Nesbitt played the mustachioed main character in Murphy's Law, a BBC cop drama that ran for five series between 2001 and 2007, and a particularly irritating failed writer in Emilio Estevez's 2010 film about the Camino de Santiago, The Way, alongside Estevez's dad Martin Sheen. (He shows off his mace-throwing skills in the film – like his own dad Jim, Nesbitt played in the Ballymena Young Conquerors flute band as a youngster.)

There were turns as cheerful dwarf Bofur in The Hobbit film series, and as the distraught father at the centre of the action in 2014's critically acclaimed television drama series The Missing, for which he was nominated for a Bafta.

In Lucky Man Nesbitt plays brilliant but troubled police officer Harry Clayton, whose compulsive gambling is in danger of losing him his beloved family. Harry's fortunes change when he is given a bracelet by a mysterious woman, which is said to endow the wearer with immense luck.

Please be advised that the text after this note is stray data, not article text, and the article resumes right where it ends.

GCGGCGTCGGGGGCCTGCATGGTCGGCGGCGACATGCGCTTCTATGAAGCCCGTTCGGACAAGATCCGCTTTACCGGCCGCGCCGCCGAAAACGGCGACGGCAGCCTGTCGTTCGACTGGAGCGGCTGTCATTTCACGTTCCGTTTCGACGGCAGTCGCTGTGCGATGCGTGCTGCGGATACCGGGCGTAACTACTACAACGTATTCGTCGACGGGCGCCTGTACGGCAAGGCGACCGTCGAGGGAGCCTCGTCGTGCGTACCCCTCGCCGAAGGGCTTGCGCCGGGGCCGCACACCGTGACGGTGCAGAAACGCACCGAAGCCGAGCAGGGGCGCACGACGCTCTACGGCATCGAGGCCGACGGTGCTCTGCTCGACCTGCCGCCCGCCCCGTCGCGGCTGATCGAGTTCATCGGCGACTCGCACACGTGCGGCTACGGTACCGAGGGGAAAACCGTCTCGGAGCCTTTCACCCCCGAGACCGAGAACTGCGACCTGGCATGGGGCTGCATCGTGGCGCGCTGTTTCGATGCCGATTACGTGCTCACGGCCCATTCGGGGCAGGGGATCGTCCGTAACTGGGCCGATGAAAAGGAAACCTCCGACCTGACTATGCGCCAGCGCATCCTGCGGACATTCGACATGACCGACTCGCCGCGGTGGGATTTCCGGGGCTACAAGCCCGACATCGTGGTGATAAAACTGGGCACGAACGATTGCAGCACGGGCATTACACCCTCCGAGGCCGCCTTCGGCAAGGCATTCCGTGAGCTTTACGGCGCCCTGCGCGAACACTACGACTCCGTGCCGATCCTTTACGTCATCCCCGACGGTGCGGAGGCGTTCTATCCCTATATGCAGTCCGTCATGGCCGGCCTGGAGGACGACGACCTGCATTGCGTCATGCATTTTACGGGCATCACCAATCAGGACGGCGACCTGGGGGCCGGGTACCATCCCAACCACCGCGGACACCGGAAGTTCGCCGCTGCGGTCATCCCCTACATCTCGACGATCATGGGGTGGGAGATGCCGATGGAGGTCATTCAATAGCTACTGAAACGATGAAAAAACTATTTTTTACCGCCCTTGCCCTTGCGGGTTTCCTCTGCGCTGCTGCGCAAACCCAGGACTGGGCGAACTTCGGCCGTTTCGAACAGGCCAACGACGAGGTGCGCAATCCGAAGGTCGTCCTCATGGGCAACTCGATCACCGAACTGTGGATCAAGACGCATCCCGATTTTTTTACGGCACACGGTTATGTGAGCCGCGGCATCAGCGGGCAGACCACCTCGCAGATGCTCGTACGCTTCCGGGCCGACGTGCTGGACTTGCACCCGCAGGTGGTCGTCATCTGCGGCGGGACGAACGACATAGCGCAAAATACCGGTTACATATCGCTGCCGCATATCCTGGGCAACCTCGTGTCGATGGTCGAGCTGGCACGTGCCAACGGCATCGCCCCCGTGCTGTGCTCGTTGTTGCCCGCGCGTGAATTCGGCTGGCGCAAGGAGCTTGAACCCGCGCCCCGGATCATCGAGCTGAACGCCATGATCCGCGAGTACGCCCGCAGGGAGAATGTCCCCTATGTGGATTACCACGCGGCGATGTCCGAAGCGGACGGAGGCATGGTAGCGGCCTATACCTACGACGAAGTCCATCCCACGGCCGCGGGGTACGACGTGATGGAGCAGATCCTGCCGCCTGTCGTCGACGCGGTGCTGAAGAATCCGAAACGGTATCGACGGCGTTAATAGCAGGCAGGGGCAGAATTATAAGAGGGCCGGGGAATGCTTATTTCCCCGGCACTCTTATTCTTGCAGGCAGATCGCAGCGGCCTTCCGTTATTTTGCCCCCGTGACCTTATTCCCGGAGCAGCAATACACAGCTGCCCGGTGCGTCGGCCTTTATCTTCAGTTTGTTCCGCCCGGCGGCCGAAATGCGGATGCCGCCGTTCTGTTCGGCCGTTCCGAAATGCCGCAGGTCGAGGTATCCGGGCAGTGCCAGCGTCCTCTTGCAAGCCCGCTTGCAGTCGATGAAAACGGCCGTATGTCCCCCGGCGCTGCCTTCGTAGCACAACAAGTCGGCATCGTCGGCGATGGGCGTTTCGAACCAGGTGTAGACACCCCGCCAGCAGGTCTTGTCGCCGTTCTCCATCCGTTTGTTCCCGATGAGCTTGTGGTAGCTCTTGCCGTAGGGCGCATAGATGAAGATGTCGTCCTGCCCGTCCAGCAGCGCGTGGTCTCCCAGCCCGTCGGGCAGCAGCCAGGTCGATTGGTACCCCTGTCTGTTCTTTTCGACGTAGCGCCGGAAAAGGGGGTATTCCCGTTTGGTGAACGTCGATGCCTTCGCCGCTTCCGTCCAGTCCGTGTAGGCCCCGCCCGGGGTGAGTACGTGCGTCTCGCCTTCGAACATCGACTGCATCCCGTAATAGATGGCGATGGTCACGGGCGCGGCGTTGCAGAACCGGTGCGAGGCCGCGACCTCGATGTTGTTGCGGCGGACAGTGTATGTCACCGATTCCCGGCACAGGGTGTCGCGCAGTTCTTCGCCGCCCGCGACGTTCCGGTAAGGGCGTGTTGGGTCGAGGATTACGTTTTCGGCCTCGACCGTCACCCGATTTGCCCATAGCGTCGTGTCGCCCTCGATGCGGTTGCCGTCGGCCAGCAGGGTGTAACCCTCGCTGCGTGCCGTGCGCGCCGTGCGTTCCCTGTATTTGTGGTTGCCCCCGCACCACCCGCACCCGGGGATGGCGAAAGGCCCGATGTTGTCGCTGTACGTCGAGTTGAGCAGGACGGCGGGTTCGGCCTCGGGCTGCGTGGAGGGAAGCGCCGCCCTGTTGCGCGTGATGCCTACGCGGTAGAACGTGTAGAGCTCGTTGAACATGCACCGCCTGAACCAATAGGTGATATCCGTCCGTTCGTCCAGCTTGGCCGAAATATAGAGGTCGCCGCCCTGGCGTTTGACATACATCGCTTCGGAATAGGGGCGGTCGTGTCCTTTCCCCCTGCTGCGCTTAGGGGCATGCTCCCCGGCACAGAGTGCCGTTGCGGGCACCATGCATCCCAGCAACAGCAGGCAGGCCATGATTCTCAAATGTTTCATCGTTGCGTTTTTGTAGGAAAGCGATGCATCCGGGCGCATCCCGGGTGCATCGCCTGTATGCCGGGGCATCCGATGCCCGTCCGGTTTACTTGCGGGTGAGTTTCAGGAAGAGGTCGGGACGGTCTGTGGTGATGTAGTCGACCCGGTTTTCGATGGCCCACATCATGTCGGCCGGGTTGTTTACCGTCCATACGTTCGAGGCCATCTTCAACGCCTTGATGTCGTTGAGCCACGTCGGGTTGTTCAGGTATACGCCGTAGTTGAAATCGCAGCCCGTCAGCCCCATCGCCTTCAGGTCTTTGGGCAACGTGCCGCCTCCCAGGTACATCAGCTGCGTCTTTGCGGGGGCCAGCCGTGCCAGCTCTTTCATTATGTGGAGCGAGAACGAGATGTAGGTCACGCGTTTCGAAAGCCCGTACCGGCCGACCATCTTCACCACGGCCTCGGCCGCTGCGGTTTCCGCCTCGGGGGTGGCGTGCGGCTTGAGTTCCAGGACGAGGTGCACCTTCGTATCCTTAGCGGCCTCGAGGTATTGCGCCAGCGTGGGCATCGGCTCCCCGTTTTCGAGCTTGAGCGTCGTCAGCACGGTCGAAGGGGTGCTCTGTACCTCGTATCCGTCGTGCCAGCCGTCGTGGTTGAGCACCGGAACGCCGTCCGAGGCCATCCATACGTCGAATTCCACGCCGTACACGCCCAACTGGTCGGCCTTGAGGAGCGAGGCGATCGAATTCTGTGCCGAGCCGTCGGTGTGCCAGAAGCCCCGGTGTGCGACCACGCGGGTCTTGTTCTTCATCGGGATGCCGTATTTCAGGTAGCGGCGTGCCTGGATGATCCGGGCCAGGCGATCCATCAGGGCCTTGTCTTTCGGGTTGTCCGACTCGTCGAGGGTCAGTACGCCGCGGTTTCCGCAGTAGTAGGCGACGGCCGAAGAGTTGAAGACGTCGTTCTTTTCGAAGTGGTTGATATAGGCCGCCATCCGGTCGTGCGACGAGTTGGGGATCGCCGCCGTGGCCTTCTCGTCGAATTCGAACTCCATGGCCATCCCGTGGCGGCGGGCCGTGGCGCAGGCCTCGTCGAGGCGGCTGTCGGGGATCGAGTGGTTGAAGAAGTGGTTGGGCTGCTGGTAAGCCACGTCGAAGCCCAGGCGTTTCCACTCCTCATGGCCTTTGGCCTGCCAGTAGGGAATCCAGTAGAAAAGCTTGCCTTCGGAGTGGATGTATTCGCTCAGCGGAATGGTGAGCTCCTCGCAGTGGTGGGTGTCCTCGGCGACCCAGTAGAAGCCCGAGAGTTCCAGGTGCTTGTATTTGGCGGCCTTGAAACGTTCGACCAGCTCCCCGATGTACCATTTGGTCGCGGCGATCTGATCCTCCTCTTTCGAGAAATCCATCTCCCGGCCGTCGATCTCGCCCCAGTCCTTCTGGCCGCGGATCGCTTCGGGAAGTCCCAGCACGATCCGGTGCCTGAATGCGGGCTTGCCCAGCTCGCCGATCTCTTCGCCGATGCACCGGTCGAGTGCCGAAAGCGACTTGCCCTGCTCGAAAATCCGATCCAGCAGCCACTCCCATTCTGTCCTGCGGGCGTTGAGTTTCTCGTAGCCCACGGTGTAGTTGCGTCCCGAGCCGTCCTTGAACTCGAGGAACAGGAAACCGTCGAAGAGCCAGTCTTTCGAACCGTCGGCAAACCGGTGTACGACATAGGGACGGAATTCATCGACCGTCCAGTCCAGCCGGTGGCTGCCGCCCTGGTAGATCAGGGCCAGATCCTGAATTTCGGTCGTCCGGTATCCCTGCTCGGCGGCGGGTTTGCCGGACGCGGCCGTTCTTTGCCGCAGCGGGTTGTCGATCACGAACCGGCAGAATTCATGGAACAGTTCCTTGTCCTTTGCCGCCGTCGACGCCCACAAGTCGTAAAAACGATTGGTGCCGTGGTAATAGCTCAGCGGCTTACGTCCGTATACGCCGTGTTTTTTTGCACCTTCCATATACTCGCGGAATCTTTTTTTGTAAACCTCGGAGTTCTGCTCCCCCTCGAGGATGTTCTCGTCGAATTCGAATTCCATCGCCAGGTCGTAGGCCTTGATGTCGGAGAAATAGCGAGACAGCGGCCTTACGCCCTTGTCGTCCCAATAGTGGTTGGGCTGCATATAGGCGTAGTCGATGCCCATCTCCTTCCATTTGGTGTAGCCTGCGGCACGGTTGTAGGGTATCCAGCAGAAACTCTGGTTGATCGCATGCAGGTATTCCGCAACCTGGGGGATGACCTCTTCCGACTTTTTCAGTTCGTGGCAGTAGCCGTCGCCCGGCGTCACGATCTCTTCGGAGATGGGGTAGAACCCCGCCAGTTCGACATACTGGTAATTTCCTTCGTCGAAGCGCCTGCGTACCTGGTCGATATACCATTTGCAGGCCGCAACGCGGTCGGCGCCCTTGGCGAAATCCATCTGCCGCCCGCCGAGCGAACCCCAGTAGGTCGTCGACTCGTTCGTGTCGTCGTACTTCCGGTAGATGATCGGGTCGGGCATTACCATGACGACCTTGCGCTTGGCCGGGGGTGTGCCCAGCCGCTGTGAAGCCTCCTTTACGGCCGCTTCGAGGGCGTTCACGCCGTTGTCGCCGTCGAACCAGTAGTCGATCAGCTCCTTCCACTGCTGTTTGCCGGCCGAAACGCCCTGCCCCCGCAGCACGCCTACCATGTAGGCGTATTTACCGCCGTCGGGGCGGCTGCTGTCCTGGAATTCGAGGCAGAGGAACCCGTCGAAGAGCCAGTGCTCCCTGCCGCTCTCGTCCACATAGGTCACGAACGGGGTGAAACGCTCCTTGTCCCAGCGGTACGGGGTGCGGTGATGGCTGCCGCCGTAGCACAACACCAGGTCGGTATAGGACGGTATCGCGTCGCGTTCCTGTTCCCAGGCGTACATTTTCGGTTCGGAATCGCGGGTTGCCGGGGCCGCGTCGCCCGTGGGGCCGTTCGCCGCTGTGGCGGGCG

It was an idea that 93-year-old Stan Lee, the creator of Spider-Man Iron Man and the X-Men, had mulled over for a while.

"People always ask me what superpower I would have, or what power there is that I haven't already given to a hero," says Lee, who penned the scripts and co-created the 10-part series with screenwriter Neil Biswas. "I have always thought that luck would probably be the greatest power of all, because if you are lucky, everything turns out right.

"If it were an adventure story, the bullet would miss. That led us to working out how that concept could be transferred to a television show and we decided that a man, our modern-day hero, receiving a certain type of luck, would make an interesting show. Luck is something that affects everybody, and everybody can relate to it."

Though Harry's luck changes for the better, he pays a heavy price for his shift in fortune.

"We learn that the crimes Harry and his team are getting further and further involved in may all be linked," explains Nesbitt.

"He starts to believe the mysterious bracelet may be able to help with his investigations, but that there is a price to be paid, a yin and yang effect.

"That is where the Stan Lee aspect of the show comes in. It's essentially about a flawed, modern-day hero, who gets more and more entangled in this complex story."